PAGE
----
18 February 2010

Talking Aliens

...time for some comedy

Reposted in full from Letter to the Editor, New Scientist, 10 February 2010

'Stephen Battersby discussed the current debate over broadcasting messages into space with the intention of their being detected by extraterrestrial life forms (23 January, p 28). The editorial in the same issue (p 3) endorses the idea.

As an astronomer who has been involved in topics relating to the search for extraterrestrial intelligence (SETI) for 30 years, and as a former member of SETI advisory panels, I feel there is an arrogance in the transmission of these messages by small groups who have claimed the right to shout on behalf of Earth without consulting anybody else.

Many SETI researchers and others, including the editorial board of Nature, have asked for there to be a moratorium on these messages until broad international discussions can take place. These should involve biologists, historians, ethicists and members of the public.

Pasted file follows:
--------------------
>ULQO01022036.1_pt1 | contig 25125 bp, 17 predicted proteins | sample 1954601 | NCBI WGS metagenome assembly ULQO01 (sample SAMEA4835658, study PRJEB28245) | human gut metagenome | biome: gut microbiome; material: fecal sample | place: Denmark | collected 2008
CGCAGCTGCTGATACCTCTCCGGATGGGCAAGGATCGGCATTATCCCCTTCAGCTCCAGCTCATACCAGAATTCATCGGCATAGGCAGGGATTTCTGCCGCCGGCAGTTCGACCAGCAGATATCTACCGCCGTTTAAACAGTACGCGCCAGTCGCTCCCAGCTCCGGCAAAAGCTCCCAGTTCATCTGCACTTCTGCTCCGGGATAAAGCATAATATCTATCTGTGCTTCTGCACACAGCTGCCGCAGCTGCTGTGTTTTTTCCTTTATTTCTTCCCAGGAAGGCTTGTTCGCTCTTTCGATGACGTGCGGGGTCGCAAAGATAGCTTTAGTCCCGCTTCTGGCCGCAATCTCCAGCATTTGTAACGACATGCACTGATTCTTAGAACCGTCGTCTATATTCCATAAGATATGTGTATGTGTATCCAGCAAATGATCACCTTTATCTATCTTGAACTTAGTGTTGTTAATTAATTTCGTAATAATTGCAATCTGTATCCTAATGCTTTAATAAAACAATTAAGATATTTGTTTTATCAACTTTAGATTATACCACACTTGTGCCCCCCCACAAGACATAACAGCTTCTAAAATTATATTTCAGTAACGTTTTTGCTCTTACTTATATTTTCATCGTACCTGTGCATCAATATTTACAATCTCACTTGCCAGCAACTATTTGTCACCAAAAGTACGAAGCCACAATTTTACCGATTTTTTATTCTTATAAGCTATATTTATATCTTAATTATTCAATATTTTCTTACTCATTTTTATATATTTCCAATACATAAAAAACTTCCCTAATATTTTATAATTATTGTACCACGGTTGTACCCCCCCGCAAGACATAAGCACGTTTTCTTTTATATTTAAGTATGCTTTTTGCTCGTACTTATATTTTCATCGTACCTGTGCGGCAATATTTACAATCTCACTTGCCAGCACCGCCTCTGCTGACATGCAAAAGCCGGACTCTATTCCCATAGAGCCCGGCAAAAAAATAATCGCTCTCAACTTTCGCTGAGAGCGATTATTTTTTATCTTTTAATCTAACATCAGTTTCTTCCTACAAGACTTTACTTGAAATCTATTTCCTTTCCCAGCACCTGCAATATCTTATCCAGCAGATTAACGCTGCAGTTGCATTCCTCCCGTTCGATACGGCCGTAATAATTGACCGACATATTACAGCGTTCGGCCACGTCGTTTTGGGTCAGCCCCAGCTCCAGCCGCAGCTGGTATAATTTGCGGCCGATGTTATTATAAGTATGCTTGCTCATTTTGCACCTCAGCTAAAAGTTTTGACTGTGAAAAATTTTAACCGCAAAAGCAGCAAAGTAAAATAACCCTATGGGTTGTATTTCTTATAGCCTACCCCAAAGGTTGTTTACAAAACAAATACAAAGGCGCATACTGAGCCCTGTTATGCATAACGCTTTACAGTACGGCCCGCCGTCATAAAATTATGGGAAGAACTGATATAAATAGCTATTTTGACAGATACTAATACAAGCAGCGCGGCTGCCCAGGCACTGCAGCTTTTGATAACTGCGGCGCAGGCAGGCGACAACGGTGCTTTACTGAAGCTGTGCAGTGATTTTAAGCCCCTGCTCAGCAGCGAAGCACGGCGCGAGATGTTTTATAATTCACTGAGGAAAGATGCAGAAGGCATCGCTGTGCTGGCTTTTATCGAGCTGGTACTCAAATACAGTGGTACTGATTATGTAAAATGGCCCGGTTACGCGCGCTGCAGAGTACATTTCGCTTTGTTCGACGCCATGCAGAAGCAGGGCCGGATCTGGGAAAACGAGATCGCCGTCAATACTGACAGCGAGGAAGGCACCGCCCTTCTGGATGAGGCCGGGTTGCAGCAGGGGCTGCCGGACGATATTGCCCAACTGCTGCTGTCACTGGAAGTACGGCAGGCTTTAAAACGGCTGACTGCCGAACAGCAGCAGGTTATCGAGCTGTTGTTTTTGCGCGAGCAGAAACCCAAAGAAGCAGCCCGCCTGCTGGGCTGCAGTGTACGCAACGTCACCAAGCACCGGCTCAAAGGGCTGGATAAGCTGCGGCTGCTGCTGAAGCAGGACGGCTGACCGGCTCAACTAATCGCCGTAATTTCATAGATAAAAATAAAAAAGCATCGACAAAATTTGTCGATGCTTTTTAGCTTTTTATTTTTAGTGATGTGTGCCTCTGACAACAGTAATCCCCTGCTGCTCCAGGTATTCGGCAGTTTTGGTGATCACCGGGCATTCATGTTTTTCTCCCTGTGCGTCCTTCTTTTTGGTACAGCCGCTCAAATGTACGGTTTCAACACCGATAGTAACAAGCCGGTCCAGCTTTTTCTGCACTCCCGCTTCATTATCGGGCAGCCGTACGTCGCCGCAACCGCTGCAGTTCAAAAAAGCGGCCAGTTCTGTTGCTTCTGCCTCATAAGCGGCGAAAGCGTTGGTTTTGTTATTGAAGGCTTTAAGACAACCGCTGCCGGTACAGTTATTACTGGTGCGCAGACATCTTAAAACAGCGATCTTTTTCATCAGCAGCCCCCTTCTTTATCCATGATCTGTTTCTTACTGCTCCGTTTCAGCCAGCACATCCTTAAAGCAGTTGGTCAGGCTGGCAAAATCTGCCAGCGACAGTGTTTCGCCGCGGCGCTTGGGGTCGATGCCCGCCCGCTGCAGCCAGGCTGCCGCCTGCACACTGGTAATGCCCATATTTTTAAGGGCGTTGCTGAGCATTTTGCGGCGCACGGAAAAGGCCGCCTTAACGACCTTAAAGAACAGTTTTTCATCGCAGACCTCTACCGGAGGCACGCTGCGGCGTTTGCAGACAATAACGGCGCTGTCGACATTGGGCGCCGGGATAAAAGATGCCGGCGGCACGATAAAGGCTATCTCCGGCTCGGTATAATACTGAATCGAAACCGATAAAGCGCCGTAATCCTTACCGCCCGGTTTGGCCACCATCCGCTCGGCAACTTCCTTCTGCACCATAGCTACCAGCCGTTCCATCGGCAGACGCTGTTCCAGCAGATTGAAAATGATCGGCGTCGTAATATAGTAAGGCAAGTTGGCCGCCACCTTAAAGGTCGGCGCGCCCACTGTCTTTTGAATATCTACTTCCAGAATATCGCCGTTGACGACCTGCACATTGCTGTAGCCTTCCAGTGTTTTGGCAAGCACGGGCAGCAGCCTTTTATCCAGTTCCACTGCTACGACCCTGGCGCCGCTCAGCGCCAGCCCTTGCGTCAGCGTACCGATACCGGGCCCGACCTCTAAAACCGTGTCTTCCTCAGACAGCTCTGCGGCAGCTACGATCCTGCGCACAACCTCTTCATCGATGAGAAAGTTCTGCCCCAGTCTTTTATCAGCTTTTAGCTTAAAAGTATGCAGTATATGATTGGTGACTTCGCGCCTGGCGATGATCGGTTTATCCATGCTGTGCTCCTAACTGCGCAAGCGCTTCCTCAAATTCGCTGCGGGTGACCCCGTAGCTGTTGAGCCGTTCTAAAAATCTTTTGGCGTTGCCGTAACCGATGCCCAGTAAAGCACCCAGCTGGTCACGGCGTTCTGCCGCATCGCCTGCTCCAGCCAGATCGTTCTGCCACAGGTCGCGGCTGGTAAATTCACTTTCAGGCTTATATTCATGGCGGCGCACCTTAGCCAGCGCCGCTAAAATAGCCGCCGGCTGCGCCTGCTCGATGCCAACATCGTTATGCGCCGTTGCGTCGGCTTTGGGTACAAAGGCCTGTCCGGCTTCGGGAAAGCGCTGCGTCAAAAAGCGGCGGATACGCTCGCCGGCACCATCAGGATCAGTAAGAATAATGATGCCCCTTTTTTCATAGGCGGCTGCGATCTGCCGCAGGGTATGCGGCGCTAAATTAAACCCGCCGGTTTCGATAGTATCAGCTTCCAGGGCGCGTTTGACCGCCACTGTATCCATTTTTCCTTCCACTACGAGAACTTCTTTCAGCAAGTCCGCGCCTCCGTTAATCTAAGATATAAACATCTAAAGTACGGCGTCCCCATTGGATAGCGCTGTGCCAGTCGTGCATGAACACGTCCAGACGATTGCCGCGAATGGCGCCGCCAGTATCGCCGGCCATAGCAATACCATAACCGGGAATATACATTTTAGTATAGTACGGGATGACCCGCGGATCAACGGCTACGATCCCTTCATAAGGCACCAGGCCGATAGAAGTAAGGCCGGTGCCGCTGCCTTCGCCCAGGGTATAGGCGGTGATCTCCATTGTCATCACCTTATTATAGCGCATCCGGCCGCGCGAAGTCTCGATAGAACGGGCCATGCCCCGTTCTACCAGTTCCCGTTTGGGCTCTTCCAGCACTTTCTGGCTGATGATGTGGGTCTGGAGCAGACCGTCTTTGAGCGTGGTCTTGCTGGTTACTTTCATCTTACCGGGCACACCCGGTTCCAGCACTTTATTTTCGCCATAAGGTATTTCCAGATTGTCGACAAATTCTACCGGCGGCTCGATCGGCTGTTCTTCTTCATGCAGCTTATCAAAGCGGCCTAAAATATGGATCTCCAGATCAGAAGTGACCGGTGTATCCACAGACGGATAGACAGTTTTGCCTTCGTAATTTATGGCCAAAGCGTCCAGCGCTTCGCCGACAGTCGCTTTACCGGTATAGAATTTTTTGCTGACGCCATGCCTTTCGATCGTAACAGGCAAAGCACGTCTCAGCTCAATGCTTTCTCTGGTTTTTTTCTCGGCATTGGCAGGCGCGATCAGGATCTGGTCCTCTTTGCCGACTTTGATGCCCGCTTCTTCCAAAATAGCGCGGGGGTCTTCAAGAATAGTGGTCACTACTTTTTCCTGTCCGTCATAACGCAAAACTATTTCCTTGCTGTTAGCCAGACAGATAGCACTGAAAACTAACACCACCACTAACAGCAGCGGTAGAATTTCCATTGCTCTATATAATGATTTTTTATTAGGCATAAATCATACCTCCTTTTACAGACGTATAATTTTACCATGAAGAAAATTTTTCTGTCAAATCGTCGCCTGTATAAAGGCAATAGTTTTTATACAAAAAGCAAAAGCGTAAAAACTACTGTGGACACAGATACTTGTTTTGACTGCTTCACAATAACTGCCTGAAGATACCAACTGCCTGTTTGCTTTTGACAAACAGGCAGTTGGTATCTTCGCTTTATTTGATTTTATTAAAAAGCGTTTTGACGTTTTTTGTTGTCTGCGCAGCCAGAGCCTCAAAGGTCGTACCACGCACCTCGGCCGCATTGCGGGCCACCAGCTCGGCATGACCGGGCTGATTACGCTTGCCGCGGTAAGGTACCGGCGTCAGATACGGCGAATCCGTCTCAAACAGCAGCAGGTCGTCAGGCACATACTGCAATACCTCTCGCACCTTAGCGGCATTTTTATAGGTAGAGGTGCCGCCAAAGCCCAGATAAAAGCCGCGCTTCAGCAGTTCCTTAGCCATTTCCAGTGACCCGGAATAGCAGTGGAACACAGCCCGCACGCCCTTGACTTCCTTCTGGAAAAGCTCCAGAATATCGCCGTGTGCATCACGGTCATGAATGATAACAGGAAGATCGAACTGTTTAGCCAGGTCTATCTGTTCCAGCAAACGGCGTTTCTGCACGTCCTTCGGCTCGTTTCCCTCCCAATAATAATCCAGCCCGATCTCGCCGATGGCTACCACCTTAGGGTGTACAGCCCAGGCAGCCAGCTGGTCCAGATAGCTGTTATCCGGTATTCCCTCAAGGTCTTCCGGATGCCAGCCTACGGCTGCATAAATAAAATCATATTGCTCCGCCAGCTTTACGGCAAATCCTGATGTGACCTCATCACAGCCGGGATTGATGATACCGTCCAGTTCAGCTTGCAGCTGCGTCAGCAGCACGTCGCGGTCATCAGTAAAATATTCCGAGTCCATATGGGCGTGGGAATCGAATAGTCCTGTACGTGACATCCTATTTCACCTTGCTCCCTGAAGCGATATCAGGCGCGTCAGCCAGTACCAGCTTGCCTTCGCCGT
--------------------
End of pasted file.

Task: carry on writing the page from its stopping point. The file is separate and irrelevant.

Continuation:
That doesn't seem much to ask, given the importance of the matter and our ignorance of the cosmos. However many technological species there are out there, we are almost certainly the youngest children, suddenly shouting in an unknown forest. The daunting silence in the sky has its creepy aspects.

Can't we discuss the implications and satisfy reasonable concerns before yelling "Yoohoo"?

The message zealots label as paranoid anybody who wants open discussion. With their peremptory broadcasts, they bet our future on the assumption that all technological alien species will be altruistic. In doing so they ignore all the indications from human or biological history that suggest this is highly unlikely to be the case.

They deploy a host of blithe excuses, such as "aliens have already picked up our radio leakage" and "harm cannot span interstellar distances", but they do not hold up under scientific scrutiny.

Eagerness to achieve "first contact", while laudable, should be tempered by awareness of the history of first contacts between human cultures, and between previously isolated Earthly biomes. These make a sad litany that suggests patience, caution and lengthy discussion are in order before we make our presence known to the cosmos at large.'

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